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Over the past few weeks, our view on the market has revolved around the looming UAW strike against the Big Three Detroit auto giants — General Motors, Stellantis (formerly known as Chrysler), and Ford Motor Company. As another week has gone by, a strike looks all but imminent as the two sides remain miles apart and the unique timing of a strong labor market and a rapidly changing auto industry comes head-to head.
Other forces affecting the US logistics market? As carriers see their 18-month hiring spree reach an end in October, the OTRI is going to rise and capacity is going to shrink. That means higher rates and potentially lower service levels for US shippers over the next six- to nine-month period. As Q3 winds down, shippers and carriers alike are readying their Q4 contracts. Typically we’d see the end of the quarter placing pressure on brokerages, but the events in Detroit are creating uncertainty across the market.
It’s a big week for the US freight market. Read on for more details.
Watch This Week's Redwood Rundown
Each week, EVP of Procurement Christopher Thornycroft shares his expert perspective on the US logistics industry in the Redwood Rundown. Watch this video to quickly gain a deeper understanding of the events and trends impacting your business this week:
An Autoworkers Strike Seems Imminent
What are the likely implications of the impending UAW strike? Let’s look to recent history for the answers. In 2019, the UAW strike targeted General Motors, with 48,000 workers picketing at a staggering 50 locations nationwide. Fast forward to today, and the potential production disruption could be three times as severe, affecting 146,000 employees across all the Big Three automakers. For the freight market, the 2019 strike coincidentally hit at the same point in the freight cycle that we are in now. As we largely bump along the bottom of this current cycle, carriers are in their most financially vulnerable place since fall 2019. A prolonged strike will see short-term volumes collapse from the US/Mexico border up into the Midwest, and we will likely see continued rate pressure, as larger fleets are forced to load boards and brokerage freight to continue moving equipment.
Tightened Capacity Will Affect Rates, Service Levels
In addition to the upcoming strike, carriers face other pressures. The hiring spree that carriers have enjoyed over the past 18 months has come to an abrupt halt, with October poised to see negative year-over-year growth. This is not good news for shippers. As carrier capacity diminishes and return trips from still-lucrative contract freight move below the cost to operate, contract rejections — as measured by Sonar's Outbound Tender Rejection Index (OTRI), currently at 4.31% — will steadily rise in the coming months. This will provide the remaining carrier capacity with more flexibility and opportunity for spot freight opportunities in 2024. When we reach this point in the market cycle, shippers should expect to see either smaller commitments from enterprise-level carriers on contract freight, or diminishing service. Despite the historic spread between contract and spot rates, declining contract rates will push carriers past their break-even point. This is not a matter of “if”, this is a matter of “when” it will happen. We’re currently projecting six to nine months, but possibly sooner depending on the impact of current market events. Shippers are feeling this, too, as there has been a notable pivot away from short-term bids back to longer-term bids, as shippers sense the current cycle is ending.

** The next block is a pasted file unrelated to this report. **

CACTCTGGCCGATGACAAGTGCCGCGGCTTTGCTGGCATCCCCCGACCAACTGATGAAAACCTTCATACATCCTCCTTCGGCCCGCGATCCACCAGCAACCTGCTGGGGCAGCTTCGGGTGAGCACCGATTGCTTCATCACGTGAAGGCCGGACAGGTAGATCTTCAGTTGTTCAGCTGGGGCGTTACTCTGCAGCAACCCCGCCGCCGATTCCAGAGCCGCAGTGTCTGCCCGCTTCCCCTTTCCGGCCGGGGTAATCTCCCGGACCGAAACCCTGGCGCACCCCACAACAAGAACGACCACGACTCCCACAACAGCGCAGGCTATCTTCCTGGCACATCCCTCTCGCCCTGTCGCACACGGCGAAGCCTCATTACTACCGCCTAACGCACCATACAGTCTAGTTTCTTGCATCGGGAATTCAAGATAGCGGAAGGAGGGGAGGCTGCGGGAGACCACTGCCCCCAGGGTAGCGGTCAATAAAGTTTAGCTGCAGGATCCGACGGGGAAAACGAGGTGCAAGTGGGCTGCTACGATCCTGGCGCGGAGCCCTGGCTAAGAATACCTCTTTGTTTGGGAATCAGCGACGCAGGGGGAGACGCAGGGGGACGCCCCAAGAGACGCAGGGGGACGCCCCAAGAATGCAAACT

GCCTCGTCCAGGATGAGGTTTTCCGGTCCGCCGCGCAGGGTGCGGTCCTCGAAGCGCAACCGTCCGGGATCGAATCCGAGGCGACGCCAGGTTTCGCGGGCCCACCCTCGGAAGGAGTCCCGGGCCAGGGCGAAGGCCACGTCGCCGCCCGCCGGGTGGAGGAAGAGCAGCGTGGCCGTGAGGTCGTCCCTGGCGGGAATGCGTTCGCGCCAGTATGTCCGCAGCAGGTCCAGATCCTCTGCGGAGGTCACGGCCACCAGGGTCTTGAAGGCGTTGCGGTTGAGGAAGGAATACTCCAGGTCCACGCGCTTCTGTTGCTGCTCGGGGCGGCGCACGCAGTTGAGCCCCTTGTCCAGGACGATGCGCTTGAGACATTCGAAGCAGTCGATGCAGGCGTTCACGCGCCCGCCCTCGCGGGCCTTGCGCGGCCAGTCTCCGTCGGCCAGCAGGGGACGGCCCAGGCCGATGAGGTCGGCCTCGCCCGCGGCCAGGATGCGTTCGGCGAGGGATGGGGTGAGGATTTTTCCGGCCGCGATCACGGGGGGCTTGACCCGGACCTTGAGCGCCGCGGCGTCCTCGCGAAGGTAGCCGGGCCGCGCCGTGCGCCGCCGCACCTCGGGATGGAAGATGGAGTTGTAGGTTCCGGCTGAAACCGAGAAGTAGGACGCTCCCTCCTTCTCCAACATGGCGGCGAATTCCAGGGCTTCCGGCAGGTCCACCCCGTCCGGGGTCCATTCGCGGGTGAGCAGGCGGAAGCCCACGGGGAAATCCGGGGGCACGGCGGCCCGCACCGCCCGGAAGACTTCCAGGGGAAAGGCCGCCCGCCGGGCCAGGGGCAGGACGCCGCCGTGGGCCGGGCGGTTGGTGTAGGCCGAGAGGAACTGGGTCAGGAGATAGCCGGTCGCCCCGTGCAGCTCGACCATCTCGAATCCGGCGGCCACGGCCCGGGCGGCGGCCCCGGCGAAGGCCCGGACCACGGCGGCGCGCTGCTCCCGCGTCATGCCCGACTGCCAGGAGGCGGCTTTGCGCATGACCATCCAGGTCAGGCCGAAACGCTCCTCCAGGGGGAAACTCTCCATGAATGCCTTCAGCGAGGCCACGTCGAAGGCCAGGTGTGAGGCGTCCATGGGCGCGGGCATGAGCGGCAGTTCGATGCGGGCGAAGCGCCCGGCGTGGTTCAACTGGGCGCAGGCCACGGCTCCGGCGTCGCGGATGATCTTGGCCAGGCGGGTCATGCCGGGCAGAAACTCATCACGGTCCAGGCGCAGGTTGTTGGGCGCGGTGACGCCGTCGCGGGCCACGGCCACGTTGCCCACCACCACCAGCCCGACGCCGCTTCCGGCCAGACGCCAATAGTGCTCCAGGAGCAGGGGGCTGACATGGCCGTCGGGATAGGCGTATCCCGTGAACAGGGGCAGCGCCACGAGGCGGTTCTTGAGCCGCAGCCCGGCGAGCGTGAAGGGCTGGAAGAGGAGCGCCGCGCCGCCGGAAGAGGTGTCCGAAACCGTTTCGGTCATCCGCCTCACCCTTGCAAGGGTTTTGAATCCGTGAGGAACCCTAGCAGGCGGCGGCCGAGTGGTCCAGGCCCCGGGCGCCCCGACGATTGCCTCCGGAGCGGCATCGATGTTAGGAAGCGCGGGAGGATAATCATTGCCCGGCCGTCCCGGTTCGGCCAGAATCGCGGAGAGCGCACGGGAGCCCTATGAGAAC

Q4 Is Almost Upon Us
In market specifics, we’re in our typical September mid-month lull. Post Labor Day repositioning has largely been resolved, and carriers and brokers are scooping up valuable contract freight ahead of new awards beginning in Q4. There has already been a noted decrease in capacity that is now pushing the market past equilibrium; however, one week does not drastically change the market. Typically, the market needs to see multiple weeks of sustained pressure on service to pivot from trough-level rates to sustained spot increases, with those sustained spot rates and volume increases taking six to eight weeks to begin to put upward pressure back on contract rates. While the UAW strike impact blurs the picture, typically we would see the end of Q3 bring a real squeeze for brokerages.
Wait and See
Many of the projections in this week’s Redwood Report will be affected by what happens in Detroit over the next few days. All of us need to adopt a “wait and see” attitude, as a UAW strike represents a critical event in the freight market that has the potential to impact a longer-term timeline.
Top 3 Charts for the Week
Impact of a UAW Strike on Supply and Demand
The 2019 UAW strike against GM lasted 40 days, and it had a huge impact on US freight market supply and demand. The looming strike involves all three automakers and three times as many employees.
The OTRI Continues to Rise
As carriers see their hiring spree wind down, the Outbound Tender Reject Index (OTRI) is expected to only rise in the coming weeks.
Data used with permission from Freightwaves.
DAT National Load-to-Truck Ratio
The national load-to-truck ratio reflects this week’s trends in available capacity and rejection rates.
Data used with permission from DAT Freight & Analytics.
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